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How divorce can ruin your chances of buying a car

April may be the cruelest month for poets, but March can be a heartbreaker, emotionally and financially, when it comes to the number of marriages ending.

According to an analysis of divorce filings by legal information provider FindLaw, many divorce proceedings are initiated in January, after the holidays have ended that, but that number apparently surges in March.

Car sales also warm up right about now, as consumers see the end of winter in sight and start to think about the summer driving months. And in a new article for, contributor Emma Johnson, a financial expert and creator of the popular WealthySingleMommy blog, warns that divorce can both hurt your credit and turn any future plans for purchasing a car into a grueling trial.

Johnson cites data showing that that nearly one-third of people suffered a credit score drop after their divorce. And if the end of your marriage has left you with a low credit score and an unimpressive recent income history, "you have some work to do before buying a car," she said.

Her first piece of advice: review a copy of your credit report and look for black marks. Johnson notes that in a divorce, any joint debt held by the former spouses continues to be reported on both their credit reports until the obligation is resolved or one party's name has been removed from the contract.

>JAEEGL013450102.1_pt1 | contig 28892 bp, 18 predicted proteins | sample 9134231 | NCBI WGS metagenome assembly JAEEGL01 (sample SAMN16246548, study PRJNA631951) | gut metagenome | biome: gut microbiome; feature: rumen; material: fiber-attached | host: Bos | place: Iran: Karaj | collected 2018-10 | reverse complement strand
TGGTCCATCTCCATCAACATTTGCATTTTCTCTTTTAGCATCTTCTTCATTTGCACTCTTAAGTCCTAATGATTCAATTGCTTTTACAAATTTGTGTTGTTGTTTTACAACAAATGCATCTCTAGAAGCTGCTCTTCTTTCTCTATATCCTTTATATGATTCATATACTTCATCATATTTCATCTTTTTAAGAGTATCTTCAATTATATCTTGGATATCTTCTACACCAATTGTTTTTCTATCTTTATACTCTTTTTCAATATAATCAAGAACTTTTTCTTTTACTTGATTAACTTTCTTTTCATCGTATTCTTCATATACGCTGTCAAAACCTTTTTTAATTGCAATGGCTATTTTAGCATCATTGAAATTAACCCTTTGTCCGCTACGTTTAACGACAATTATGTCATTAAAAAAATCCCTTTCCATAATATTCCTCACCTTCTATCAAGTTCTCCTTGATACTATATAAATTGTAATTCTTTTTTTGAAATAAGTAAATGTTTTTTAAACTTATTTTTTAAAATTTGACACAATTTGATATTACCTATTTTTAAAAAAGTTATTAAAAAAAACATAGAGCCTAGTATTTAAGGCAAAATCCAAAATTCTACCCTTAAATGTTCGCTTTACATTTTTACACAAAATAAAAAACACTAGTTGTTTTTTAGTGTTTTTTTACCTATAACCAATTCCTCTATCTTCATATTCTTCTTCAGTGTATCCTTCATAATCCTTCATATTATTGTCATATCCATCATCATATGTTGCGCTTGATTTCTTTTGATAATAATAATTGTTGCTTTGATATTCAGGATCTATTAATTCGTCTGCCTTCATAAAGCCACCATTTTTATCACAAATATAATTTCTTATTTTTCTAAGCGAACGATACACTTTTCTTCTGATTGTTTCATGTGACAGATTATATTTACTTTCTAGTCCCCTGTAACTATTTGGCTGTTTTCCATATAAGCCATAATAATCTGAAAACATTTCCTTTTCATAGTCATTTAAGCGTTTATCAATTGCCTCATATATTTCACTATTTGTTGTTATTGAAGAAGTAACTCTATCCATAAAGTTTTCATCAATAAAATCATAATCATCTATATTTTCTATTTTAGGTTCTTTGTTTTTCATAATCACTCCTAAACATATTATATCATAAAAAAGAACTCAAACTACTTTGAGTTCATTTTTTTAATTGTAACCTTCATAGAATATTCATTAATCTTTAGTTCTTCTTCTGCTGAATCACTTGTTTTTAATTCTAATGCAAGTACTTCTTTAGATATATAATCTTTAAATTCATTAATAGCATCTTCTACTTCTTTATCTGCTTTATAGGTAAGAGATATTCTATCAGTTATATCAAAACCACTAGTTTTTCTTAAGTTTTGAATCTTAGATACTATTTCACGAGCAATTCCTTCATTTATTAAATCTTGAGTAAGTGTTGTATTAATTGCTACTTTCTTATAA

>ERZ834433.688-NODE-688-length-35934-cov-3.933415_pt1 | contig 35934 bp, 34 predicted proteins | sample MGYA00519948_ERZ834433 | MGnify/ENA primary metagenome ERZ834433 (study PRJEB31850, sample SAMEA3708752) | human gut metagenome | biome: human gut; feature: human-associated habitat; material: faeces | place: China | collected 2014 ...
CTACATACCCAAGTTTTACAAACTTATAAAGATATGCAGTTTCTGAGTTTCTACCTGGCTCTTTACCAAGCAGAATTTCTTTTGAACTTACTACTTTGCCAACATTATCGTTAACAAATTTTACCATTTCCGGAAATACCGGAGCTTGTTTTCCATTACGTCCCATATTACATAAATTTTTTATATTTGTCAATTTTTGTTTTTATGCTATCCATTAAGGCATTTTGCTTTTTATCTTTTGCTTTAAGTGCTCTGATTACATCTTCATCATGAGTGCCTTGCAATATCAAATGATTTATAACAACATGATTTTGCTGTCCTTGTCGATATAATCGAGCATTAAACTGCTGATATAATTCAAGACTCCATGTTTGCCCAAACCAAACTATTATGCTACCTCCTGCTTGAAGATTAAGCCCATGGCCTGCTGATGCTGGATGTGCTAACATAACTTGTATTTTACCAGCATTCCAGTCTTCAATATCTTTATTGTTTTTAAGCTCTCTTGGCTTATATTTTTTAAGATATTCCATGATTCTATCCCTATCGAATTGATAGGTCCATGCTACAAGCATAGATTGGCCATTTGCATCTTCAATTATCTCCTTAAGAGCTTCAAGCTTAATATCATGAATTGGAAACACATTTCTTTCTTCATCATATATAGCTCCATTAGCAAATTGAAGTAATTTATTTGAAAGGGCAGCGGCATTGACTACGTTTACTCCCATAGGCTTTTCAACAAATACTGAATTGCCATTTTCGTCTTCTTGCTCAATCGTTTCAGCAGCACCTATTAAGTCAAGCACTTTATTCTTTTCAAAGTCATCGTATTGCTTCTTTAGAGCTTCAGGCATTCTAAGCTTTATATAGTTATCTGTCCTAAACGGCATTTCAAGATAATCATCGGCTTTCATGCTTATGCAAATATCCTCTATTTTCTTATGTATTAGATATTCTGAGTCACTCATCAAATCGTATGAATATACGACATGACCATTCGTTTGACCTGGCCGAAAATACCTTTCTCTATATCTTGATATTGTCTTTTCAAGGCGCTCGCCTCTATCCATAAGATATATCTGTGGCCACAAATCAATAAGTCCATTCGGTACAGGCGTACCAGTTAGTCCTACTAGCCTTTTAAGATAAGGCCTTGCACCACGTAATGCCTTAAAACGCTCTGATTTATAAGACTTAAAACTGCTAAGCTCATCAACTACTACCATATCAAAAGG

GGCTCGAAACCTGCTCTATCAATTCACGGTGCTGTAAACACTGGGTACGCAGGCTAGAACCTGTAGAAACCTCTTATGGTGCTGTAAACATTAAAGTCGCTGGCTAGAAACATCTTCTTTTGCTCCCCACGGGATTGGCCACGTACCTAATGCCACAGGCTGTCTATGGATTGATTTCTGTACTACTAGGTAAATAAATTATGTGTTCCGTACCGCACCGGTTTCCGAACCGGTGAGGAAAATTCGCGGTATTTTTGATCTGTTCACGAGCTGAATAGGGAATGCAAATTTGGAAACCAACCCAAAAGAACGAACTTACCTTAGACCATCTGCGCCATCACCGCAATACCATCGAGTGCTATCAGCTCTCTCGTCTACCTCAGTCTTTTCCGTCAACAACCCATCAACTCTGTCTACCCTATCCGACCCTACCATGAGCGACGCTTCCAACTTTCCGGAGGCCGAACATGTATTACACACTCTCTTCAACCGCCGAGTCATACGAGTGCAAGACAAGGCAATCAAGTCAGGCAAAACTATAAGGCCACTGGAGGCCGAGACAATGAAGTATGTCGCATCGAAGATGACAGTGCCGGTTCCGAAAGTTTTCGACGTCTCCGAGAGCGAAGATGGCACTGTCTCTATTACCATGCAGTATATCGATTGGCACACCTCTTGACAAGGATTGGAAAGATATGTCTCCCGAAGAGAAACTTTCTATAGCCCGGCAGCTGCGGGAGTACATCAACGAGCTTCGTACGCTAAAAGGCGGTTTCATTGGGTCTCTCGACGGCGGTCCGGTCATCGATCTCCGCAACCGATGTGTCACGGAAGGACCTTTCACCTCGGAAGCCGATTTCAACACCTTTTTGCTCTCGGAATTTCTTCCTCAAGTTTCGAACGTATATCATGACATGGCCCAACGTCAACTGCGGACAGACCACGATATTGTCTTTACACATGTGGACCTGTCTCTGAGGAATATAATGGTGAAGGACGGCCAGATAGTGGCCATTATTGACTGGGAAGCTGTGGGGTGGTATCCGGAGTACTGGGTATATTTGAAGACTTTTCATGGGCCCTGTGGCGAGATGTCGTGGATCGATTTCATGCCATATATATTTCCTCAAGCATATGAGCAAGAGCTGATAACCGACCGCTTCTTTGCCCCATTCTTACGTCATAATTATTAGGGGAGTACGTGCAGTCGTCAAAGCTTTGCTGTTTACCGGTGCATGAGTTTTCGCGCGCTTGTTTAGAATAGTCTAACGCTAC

So if you still have a joint auto loan on a car -- even a car you no longer own -- and your ex has fallen behind or stopped paying their share, their actions can affect your credit score.

Credit experts interviewed by Johnson suggest working with your former spouse to remove your name from outstanding debts, and from the title of a vehicle you are attached to but no longer own, to ensure your credit history is separated from theirs.

Some other tips:

Be prepared to prove your income. Lenders will want to make sure you have the income needed to cover any future car payments.

Make a decent down payment. Putting down around $1,200 or $1,500 can go a long way when it comes to working with your lender on financing.

Be a loyal customer. Edmunds notes that it costs car dealers less to sell a vehicle to a repeat customer. So if you have a good financing history with a particular brand, car dealerships from that brand will be more likely to work with you.

Get pre-approved. Having a car loan pre-approved before you head out to the dealership means fewer inquiries by the dealer regarding your credit report, inquiries which in turn can further affect your score.

Tell your story. You are more than an electronically generated credit score. "Tell the lender the story of what happened," advised senior editor Matt Jones. "If you can prove that you have always been responsible and explain your recent change in credit history, that can go a long way."

And remember that tomorrow is another day. Johnson cites a recent survey showing that 37 percent of people saw their credit scores improve following their divorce.

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